Transfer of prescribing responsibility to GP
There must be effective channels of communication between HPFT and GPs to ensure safe and effective management of service users. GPs must be provided with sufficient information on prescribed medication, including rationale for choice of medicines. This is particularly important when transferring prescribing responsibility of specialist medicines, off label use of medicines or unlicensed medicines from HPFT to primary care.
Due to the specialist nature of some medicines it may be appropriate to support the safe prescribing and management of patients in primary care through shared care arrangements. Medicines which have approved shared care protocols are indicated in the formulary and a link provided to the relevant protocol on the HPFT website.
There are circumstances when it would not be appropriate for GPs to take over the prescribing of medicines that have been initiated by HPFT clinicians during an in-patient stay, or attendance at an out-patient or community clinic. These circumstances include:-
- Where there is an agreement with the local commissioners for prescribing and supply of medication to remain with HPFT e.g. clozapine and agomelatine.
- Where the treatment requires continued monitoring before stabilisation or pending a shared care arrangement.
- Drugs intended for treatment of patients admitted as inpatients and included in the commissioned services or for treatment intended to be administered in community clinics /outpatients.
- Where approval of a drug on a named patient basis stipulates that prescribing mustremain with HPFT.
- When a drug has been approved on a named patient basis the patients GP should be informed that a non-formulary drug has been approved. It will be an individual GP decision as to whether they agree to take over prescribing responsibility. To support GPs, relevant clinical and prescribing information should be provided, as well as the opportunity for the GP to ask questions.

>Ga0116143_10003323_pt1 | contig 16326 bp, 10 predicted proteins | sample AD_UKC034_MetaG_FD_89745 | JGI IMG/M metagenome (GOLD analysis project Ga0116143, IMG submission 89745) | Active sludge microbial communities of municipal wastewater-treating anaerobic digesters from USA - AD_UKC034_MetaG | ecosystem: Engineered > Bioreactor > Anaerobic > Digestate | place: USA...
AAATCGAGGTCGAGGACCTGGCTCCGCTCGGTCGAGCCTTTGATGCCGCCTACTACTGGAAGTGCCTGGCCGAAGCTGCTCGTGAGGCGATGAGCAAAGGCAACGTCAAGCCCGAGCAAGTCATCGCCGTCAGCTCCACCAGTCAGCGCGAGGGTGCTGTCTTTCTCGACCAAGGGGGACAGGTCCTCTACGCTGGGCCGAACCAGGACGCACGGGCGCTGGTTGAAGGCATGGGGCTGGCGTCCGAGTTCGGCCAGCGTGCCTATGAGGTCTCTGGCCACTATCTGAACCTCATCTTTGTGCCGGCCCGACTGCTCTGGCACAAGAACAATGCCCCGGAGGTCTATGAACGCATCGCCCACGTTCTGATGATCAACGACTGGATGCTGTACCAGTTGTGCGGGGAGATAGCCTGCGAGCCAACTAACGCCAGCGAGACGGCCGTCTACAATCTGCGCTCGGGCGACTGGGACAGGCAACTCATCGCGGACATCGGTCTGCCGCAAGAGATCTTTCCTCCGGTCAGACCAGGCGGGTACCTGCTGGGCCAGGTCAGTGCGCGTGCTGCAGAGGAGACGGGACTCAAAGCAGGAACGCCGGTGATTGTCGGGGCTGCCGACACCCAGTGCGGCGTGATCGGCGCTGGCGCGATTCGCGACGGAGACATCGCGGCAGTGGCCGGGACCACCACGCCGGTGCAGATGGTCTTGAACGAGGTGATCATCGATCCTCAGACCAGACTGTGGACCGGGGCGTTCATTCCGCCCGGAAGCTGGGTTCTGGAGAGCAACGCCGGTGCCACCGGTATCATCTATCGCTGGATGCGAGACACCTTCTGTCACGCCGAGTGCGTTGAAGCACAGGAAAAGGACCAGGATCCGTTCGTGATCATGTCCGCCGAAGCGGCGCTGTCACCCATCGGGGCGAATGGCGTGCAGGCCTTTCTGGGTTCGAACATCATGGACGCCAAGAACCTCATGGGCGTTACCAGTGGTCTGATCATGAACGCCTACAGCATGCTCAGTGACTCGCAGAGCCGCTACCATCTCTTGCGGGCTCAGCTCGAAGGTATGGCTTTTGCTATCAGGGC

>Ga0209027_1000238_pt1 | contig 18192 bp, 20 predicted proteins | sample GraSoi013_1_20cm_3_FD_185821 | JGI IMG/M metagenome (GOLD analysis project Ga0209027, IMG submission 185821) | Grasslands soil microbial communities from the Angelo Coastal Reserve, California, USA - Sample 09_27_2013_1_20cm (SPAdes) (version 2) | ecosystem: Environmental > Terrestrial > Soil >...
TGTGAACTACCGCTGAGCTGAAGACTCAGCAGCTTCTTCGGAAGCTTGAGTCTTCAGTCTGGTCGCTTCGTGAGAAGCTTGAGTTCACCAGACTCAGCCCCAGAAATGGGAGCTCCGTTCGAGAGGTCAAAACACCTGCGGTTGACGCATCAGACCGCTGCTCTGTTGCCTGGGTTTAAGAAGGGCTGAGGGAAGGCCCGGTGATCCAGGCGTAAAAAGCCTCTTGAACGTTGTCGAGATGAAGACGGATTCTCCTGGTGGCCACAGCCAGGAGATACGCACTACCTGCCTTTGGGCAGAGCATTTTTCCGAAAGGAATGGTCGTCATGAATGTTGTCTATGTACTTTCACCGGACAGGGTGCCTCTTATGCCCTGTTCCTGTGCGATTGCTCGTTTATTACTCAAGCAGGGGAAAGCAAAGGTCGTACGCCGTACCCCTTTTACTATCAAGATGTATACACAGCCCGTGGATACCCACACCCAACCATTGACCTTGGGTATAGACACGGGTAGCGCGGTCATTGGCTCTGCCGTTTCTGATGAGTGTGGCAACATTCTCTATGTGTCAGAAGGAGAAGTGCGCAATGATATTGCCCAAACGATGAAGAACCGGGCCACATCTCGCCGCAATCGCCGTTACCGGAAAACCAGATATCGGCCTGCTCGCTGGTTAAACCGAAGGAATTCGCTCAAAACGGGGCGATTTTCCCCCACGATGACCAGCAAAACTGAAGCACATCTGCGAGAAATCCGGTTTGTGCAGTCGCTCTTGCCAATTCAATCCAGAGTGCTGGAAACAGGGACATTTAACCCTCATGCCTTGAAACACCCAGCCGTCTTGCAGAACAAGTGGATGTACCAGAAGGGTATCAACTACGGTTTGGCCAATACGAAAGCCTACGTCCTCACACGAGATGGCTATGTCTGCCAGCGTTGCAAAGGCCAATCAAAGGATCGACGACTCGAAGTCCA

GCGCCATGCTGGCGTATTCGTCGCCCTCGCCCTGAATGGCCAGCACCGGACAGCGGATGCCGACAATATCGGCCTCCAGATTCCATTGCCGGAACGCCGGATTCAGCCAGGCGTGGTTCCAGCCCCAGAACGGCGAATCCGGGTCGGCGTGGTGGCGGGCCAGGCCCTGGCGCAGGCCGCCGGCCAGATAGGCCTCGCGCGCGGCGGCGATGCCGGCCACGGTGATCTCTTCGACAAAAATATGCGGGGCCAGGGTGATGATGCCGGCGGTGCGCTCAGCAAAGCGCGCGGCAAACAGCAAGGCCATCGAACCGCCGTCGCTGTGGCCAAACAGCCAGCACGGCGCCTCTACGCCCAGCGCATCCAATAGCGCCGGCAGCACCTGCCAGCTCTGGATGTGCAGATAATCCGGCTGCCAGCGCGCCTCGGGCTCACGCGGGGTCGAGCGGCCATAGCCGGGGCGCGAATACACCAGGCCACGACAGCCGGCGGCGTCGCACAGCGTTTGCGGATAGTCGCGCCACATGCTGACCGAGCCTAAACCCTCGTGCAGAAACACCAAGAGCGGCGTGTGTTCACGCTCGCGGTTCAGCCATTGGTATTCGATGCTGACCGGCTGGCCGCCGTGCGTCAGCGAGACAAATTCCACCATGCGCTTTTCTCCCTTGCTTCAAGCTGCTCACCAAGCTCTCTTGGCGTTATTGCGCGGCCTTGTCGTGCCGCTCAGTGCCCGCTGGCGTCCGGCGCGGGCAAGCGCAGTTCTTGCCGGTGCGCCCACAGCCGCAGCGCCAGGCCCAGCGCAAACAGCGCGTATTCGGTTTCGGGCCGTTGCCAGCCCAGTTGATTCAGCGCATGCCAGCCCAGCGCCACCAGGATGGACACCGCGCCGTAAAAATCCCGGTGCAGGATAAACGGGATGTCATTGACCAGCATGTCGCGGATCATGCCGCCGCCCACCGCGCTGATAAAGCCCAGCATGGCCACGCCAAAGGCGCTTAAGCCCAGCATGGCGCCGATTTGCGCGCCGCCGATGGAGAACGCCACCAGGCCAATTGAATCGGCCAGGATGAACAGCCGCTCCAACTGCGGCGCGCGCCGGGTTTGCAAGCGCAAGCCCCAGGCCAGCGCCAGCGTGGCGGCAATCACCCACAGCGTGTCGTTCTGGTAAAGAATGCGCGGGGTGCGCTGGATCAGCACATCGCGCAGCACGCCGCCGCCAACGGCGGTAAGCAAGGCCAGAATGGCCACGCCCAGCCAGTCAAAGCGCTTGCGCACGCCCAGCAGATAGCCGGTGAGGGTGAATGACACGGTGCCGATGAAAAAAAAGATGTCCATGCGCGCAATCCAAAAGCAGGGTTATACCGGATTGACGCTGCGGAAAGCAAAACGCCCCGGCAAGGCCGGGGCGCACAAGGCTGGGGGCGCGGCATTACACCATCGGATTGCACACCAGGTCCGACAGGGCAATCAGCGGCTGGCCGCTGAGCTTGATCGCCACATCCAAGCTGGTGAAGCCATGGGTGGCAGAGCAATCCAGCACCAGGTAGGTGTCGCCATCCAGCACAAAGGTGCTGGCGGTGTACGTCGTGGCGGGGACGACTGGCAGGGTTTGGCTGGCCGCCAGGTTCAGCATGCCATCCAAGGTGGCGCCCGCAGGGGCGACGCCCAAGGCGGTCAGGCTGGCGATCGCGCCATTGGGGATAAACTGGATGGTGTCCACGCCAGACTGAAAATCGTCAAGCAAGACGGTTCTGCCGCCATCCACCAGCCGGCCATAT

HPFT is expected to provide a prescription for a minimum of 14 days for
- discharge medication,
- all newly initiated medicines or
- medicines where a dose has been changed
A prescription for less than 14 days will be provided when it is clinically appropriate.
When a service user is discharged from an in-patient unit, the discharge notification should be with the GP within 5 working days. The discharge notification must contain a list of all medications that the service user is currently taking as well as details of any medication changes made whilst in hospital including explanations for stopping or initiating new drugs.
Any changes in medication that have been made following community or out-patient clinic attendance must be communicated to the GP within 7 days. This communication should include details of any changes made to drug treatment including the rationale for initiating or stopping medication, as well as for dose increases or reductions.